Challenge questions for students
on Water molecules condensing into a hydrogen-bonded droplet (Energy minimization)
Answer these questions by inspecting the simulation:
- In the final (compact droplet) conformation, what is the distance from donor atom to acceptor atom? (Distances can be measured in Jmol by double-clicking on one atom, moving the pointer to the second atom and then double-clicking on it).
- How do the donor-to-acceptor distances in the water simulation compare with those in proteins?
- In the final (compact droplet) conformation, how many hydrogen bonds does each molecule donate? Accept?
- Why do some molecules participate in more hydrogen bonds than do others?
- In the final (compact droplet) conformation, how many molecules participate in the maximum number of hydrogen bonds that are possible for a water molecule?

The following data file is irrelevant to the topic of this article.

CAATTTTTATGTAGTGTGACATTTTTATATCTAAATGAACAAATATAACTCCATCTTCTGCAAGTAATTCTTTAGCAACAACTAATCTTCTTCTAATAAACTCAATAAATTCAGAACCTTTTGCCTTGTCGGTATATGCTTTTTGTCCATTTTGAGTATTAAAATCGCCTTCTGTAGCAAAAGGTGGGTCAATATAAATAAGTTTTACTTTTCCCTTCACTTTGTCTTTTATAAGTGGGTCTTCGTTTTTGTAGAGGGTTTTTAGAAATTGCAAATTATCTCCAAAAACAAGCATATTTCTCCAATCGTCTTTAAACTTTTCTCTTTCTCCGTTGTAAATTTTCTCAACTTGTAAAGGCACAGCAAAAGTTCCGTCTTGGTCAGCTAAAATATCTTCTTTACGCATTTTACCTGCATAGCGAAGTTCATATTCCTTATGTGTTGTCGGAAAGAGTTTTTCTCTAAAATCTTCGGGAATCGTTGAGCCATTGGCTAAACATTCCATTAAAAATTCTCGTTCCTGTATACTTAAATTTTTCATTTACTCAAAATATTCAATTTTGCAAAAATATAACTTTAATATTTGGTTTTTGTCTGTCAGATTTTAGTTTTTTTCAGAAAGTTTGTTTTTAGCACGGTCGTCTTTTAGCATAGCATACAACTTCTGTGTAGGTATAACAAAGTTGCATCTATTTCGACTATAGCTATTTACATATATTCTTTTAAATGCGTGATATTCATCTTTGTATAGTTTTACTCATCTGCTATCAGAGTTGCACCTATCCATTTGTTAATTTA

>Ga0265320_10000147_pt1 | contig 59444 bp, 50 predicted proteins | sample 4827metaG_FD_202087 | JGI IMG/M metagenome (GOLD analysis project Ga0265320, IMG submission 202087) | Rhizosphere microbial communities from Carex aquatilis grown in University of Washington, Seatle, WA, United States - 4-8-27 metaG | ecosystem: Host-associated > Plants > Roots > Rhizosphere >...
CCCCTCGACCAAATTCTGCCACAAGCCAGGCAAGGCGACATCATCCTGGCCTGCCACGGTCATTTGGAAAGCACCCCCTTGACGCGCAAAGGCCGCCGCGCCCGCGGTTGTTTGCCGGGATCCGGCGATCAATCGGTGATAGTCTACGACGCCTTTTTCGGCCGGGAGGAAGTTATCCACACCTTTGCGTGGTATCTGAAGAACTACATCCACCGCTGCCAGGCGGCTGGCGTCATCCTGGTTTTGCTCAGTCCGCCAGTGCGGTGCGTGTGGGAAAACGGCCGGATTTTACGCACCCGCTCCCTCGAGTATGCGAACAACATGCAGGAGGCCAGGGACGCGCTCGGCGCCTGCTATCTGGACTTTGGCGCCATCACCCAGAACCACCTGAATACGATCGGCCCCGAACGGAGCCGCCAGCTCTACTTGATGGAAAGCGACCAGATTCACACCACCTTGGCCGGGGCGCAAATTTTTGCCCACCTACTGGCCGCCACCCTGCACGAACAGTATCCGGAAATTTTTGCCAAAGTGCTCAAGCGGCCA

- What is the geometric arrangement of the four bonds (two covalent, two noncovalent) in which a single oxygen atom may participate?
- What final (equilibrium) shape would the droplet adopt if it contained far more molecules?
- What term describes the force that compels the droplet into this shape, and resists deforming this shape?
- In molecular terms, what produces the above-mentioned force?
- Why is an oil droplet easier to deform than a water droplet?
Answers are available to teaching faculty who inquire with an email to
providing evidence of their faculty positions, such as by reference to a school or college website listing faculty.
Questions written by Eric Martz